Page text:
On using regressions for each pair of models, the argument is that this will increase robustness. If the Bayes factors between a few pairs of models are captured poorly, then the others may often still be enough to approximate sufficient statistics. For problems with many (>3?) models this would certainly produce too many summaries and a multinomial regression-like approach would be preferable.

You mention the restricted regions causing a change to the prior model weights. We attempt to make a correction for this in the “Truncation Correction” section on page 10.

On alternatives to hypercubes for restricted regions, I am toying with using a HPD region for a normal or mixture of normals approximation to the posterior. You raise a good point about the difficulties of extending these to high dimensional problems.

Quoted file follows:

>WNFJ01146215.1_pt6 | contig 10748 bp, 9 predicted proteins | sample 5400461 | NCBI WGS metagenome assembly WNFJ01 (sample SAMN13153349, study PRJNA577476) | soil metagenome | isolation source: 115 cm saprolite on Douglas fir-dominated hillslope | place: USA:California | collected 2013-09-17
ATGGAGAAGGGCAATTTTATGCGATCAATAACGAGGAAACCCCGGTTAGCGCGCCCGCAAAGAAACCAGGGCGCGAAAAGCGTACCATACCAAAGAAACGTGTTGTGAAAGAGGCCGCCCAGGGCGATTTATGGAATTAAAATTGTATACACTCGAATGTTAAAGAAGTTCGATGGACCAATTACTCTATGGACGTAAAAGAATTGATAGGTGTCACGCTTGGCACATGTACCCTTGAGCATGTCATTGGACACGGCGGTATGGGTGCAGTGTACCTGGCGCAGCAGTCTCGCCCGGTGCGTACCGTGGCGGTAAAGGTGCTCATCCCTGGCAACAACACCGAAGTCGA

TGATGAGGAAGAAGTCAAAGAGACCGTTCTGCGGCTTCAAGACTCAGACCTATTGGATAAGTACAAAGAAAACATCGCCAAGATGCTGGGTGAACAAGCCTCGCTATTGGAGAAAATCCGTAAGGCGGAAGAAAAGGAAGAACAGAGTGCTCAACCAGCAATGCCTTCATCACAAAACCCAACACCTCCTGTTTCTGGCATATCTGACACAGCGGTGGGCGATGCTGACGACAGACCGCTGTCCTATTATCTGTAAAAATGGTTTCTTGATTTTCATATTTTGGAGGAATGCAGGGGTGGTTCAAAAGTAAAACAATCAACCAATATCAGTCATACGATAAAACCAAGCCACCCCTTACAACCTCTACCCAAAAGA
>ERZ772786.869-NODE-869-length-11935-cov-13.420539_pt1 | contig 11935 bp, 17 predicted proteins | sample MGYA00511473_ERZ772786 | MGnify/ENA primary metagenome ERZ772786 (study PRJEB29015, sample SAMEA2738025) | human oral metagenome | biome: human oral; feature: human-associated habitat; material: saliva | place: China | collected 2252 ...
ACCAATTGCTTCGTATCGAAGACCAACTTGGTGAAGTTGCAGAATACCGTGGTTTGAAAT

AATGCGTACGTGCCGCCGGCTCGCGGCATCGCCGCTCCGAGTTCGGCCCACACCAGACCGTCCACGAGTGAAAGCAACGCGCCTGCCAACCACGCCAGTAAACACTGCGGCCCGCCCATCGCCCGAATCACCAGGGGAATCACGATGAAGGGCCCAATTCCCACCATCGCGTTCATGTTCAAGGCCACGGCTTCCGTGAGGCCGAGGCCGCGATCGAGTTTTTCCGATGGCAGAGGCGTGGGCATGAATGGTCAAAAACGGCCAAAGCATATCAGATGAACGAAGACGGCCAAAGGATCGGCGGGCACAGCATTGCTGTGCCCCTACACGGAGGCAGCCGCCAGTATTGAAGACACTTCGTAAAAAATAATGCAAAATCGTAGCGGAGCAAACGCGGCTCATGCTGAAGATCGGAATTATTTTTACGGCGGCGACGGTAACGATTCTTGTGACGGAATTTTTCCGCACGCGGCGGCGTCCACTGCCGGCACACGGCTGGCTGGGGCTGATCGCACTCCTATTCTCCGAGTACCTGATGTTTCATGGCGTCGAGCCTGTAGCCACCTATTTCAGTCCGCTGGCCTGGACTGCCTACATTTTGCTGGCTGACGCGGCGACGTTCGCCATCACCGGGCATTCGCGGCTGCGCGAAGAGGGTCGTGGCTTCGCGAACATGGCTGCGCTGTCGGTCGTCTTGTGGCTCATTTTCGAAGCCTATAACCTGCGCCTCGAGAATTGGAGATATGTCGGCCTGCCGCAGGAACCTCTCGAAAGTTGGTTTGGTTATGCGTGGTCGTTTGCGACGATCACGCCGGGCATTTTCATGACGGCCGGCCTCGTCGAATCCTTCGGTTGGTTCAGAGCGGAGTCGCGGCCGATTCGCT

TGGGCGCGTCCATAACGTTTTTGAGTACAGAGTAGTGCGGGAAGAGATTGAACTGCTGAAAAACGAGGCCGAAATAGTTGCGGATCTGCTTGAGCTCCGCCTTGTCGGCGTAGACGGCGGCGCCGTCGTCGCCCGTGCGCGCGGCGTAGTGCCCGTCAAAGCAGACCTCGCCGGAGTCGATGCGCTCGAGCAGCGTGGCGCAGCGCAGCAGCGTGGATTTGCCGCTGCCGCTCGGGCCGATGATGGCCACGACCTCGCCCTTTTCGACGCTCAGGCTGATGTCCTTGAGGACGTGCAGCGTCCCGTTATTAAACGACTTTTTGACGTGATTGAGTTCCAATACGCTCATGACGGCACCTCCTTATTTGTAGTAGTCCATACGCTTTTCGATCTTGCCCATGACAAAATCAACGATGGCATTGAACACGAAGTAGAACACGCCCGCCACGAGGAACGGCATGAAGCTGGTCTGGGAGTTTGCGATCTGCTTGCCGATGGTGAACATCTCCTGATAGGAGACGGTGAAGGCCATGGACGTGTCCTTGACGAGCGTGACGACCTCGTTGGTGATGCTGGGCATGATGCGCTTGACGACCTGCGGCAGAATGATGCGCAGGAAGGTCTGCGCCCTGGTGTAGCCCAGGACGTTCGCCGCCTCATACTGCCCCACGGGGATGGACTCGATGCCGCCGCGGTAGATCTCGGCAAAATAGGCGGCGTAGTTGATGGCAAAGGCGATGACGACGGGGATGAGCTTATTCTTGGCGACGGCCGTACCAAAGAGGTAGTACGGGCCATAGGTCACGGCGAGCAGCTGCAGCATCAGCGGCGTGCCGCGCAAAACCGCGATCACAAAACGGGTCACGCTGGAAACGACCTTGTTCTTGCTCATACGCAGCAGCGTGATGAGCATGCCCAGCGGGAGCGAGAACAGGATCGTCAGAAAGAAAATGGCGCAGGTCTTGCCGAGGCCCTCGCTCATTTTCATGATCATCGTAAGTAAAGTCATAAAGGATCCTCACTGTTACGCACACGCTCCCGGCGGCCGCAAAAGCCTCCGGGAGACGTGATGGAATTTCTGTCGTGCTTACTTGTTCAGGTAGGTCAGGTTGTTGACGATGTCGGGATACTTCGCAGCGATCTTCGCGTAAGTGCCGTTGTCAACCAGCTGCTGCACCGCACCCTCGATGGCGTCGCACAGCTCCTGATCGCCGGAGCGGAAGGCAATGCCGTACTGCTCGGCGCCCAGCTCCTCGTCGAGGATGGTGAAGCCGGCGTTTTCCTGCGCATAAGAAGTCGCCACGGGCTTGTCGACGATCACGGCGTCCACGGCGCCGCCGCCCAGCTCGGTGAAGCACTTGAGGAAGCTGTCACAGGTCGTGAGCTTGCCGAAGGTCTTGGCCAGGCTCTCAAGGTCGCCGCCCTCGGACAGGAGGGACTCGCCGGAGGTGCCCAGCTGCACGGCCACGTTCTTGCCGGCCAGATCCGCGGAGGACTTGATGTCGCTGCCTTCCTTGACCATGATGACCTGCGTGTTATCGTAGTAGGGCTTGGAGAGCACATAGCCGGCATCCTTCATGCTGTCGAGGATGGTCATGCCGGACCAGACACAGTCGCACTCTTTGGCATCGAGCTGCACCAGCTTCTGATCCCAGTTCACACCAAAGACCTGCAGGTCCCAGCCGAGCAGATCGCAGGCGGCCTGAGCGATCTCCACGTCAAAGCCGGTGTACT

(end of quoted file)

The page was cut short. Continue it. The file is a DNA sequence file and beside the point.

You mention a couple of criticisms that are common to the RSS B paper: dependence of the method on how the pilot stage is performed and the problem of (weakly) using the data twice. These are still very much valid criticisms, and the same heuristic justifications as before as used in this paper.

I’m completely in agreement with your closing comments on the potential problems of comparing models based on different vectors of statistics. I didn’t consider that the same issue could arise from using regularised regression. Perhaps L2 regularisation would be preferable here (some regularisation is needed in the main applicaiton to avoid ill-conditioning).

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